"We've been repeatedly disappointed and disrespected by this administration," said Lorella Praeli of United We Dream, which plans to hold a press conference Wednesday explaining the organization defines successful administrative actions as including protections for the parents of DREAMers. "The administration has significant work to do to get right with the Latino and immigrant community."
And because much can get lost in trying to define how many millions of people would be included in the eventual actions, Praeli made it clear.
"It matters who we're talking about," she said. "When I'm sitting here talking to you I'm thinking about my mom and all the parents in the state of Connecticut and throughout the United States."
"For us we will measure the success or failure from whatever shift in policy occurs on whether it helps or hurts those we love," said Chris Newman of the National Day Laborer Organizing Network (NDLON).
One immigrant advocacy leader said the White House has not been as forthcoming or as engaging "since they threw us under the bus in September" with the immigration delay, and said that, coupled with what they're hearing about where the debate stands now on administrative actions, is why they're accelerating the timeline for planned protests against the administration.
The activists who spoke with BuzzFeed News also were puzzled and expressed frustration over why the White House would consider enacting something the immigrant rights community feels comes up short, because they believe Republicans will hit the president over immigration actions no matter their size and scope.
"We're going to have a fight on our hands with Republicans and need every part of the movement to be enthusiastic and lean into this fight," veteran immigration advocate Frank Sharry said. "He's not going to get criticized any less for somehow trying to go smaller."
"Whether it's 1 million or 2 million or 7 million, it will be equal criticism," said Marielena Hincapié, the executive director of the National Immigration Law Center. "This isn't about appeasing Republicans; he's never going to appease them."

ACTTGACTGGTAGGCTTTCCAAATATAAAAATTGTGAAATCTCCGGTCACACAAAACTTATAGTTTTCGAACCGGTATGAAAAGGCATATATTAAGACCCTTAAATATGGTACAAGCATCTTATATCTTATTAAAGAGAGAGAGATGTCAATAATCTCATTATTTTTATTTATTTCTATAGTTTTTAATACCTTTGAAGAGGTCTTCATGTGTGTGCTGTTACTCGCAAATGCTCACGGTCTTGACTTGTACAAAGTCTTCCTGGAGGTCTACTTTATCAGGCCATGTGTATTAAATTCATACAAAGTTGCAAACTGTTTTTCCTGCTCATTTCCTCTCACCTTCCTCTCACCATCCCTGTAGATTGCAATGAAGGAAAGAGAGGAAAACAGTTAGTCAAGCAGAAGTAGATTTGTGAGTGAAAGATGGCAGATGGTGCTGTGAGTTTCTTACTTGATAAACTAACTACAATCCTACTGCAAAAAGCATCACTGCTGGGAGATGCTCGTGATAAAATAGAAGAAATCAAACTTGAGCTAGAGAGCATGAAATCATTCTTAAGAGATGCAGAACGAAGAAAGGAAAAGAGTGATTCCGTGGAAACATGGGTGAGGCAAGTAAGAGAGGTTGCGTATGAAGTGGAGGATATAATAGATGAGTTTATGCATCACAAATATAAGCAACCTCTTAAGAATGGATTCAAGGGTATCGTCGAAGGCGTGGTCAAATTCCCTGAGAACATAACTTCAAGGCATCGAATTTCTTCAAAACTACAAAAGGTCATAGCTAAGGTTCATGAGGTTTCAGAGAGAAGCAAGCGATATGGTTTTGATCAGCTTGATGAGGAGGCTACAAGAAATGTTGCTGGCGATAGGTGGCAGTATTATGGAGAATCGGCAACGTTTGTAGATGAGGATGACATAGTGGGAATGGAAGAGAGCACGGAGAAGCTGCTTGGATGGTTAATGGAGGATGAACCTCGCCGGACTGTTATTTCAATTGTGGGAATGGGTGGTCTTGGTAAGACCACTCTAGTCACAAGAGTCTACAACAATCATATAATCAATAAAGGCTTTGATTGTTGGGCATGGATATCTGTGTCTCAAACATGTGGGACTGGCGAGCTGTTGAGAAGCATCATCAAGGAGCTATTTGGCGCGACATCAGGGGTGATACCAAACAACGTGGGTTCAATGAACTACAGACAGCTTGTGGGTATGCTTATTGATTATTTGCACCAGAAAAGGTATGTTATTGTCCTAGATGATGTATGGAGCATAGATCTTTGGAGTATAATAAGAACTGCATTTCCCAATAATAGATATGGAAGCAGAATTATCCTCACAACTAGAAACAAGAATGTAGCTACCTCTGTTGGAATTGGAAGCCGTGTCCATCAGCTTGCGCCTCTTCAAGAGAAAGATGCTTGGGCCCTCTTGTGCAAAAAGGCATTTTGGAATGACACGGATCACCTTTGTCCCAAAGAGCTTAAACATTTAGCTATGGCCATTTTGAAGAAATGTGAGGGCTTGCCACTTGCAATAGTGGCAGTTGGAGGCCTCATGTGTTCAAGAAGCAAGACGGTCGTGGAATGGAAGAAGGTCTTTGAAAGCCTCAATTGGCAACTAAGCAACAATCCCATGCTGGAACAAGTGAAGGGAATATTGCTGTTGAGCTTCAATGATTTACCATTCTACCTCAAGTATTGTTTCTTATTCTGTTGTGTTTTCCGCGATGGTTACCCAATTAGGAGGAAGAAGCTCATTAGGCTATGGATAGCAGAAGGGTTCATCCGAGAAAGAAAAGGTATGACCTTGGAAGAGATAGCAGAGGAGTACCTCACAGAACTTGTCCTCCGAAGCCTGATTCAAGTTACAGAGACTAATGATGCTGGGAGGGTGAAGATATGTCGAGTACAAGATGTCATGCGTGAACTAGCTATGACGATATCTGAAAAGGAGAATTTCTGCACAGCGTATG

Sharry said he understands the predicament the administration finds itself in but recalled a story AFL-CIO union President Richard Trumka told him once during a meeting as illustrative of where Obama is now.
"He said, 'When I was union president I would get as much [criticism] when we raised dues a nickel as when we raised them a dollar. Might as well raise them a dollar.'"
And Sharry invoked the concern from advocates that Obama's political advisers will counsel him to hold back on going big, as they did when he chose to delay action until after the election.
"I'm optimistic he's going to do it, but will it be big enough to help people and enthuse the movement?" Sharry said. "Politicos around the president may urge him to go smaller."
Kica Matos, director at the Center for Community Change, said her organization's expectations have not changed.
"We are expecting that the president will act with courage and deliver for our communities in a big way," she said. "We expect he will go big and go bold and he will secure relief for as many immigrants as he possibly can."
Hincapié also echoed calls for the parents of DREAMers to be included along with the parents of U.S. citizens in administrative actions. Ultimately, she said, Obama will be defined in the eyes of Latinos and immigrants by what he does here.
"This is a moment — regardless of what happens with the midterms — this is a moment for him to stand strong and be as inclusive as possible. This is about following through on a promise to the immigrant community. The day after the midterm election, this is all about his legacy and about 2016."